MVP companies can help you with creating a minimum version of your product. It’s much more necessary than you can imagine. Building a large product is time- and cost-consuming, while a minimum version is 3-4 times lighter while solving essentially the same problems and enabling the developer to evaluate their idea.
So, this concept is quite popular, as it enables you to save money and test your idea without large risks. However, here we’ll focus not on the benefits of this method – you can find many articles about that – but on possible challenges and problems. See below its essentials, and then we’ll review MVP types and development process before focusing on the top 7 problems which you’ll probably meet.
A minimum viable product is what you’ll need when building the first working exemplar of your idea. Neither can survive without being embodied in the form of some service or product, with design and functionality dedicated to delivering its value.
In the case depicted here, the problem is the necessity to swim to survive, and the boat with sails can solve it. Of course, modern problems are much more complex and require a lot of research, so be ready for this.
Lastly, think about yourself: your consciousness is embodied in your body, so you can read this text and operate according to your desires. Without the body, you’d hardly even realize all of this. The case with products and ideas is similar.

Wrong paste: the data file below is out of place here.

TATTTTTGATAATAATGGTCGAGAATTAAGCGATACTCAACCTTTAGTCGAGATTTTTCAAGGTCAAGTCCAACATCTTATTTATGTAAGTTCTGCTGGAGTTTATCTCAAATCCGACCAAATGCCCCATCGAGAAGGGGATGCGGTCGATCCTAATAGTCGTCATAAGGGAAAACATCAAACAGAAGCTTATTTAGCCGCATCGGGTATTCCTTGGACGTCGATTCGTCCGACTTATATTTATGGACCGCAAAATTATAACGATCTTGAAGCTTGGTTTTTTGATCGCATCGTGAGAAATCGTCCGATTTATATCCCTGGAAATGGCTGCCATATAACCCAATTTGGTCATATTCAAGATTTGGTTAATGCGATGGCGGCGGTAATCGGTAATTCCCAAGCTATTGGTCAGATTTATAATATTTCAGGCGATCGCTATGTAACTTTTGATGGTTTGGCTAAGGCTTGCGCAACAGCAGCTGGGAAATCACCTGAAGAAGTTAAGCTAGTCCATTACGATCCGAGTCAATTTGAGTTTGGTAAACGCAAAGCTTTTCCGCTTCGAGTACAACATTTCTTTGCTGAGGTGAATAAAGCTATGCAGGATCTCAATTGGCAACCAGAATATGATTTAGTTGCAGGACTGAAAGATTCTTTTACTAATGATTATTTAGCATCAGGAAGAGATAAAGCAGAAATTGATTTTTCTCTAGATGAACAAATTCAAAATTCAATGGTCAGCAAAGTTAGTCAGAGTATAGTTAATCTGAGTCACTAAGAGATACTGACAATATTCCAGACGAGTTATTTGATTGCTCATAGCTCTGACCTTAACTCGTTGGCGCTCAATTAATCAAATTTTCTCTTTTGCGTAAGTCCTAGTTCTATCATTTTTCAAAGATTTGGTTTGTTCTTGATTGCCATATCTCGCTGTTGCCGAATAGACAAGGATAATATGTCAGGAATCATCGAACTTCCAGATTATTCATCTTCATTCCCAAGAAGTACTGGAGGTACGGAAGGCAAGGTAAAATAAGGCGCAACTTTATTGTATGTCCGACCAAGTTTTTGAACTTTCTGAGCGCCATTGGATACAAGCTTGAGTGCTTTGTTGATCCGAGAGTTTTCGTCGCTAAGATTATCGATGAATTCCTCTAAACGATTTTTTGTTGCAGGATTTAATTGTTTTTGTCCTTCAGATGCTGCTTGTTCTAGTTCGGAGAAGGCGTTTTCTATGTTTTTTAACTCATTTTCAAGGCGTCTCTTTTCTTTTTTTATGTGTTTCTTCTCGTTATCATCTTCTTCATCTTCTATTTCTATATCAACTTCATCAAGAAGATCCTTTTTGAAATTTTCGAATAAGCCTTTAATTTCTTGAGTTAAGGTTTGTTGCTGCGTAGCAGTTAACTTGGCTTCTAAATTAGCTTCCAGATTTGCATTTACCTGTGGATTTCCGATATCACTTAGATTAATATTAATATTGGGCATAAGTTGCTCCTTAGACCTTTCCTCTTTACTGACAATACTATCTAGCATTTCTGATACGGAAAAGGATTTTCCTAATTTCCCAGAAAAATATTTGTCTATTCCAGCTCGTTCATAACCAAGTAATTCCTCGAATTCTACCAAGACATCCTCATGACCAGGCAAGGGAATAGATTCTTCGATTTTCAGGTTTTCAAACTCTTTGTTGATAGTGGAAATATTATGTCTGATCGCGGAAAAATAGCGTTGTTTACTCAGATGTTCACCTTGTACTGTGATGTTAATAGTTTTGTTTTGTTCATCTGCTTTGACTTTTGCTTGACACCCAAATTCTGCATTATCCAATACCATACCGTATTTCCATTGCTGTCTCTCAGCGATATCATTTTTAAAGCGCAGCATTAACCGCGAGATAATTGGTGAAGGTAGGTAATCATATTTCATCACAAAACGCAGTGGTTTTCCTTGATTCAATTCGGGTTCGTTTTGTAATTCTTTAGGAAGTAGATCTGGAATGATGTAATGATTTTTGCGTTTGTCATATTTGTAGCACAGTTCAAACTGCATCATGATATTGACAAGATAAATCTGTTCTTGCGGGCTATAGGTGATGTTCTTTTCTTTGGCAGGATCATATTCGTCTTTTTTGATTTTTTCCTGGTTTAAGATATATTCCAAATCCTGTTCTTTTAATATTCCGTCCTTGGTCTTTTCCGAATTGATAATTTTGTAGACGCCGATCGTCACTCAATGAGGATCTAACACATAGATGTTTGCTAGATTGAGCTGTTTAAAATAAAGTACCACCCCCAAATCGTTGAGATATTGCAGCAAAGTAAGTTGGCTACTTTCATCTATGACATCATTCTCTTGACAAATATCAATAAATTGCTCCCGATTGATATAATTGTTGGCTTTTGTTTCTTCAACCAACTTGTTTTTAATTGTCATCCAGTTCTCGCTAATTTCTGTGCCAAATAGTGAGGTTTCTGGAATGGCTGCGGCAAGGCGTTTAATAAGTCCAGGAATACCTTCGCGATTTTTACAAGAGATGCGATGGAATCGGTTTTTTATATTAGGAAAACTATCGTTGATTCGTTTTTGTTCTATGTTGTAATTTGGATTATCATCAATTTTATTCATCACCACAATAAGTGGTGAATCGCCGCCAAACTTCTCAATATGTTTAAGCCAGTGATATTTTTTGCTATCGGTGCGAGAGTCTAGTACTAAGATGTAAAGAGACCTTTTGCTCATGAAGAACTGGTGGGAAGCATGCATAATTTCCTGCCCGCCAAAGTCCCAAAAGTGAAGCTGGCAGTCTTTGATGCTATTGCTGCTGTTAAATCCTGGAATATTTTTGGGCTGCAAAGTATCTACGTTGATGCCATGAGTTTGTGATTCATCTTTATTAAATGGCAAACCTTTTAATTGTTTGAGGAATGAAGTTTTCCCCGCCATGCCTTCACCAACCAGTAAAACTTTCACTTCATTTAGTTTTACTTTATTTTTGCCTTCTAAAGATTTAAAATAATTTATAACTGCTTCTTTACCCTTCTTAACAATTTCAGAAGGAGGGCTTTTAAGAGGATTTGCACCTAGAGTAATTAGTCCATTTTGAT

Let’s see several types of them and how they can help you to build a body for your idea.
Examples: 7 Types
Let’s see examples of how you can organize your product. Depending on the type of your final product, choose the approach that fits you best or combine several of them.
Wireframe MVP is a static representation or prototype of the product. It has very limited functionality, but selected users can test it, so you’ll see how you can improve the idea to make it viable. to gather feedback on the overall concept and design. It helps validate the idea and gather initial user impressions before investing in full development.
The landing page contains a basic webpage that highlights the product’s value. The main task is communicating with users, showing them what they can expect, and collecting their emails and other data if necessary. If your product can bring a lot of attention or tend to form a community around it, use the landing page. It’ll catch user interest, and you can validate the demand for the product.
The concierge approach is perfect if you don’t require a lot of automatization and can proceed with user requests manually.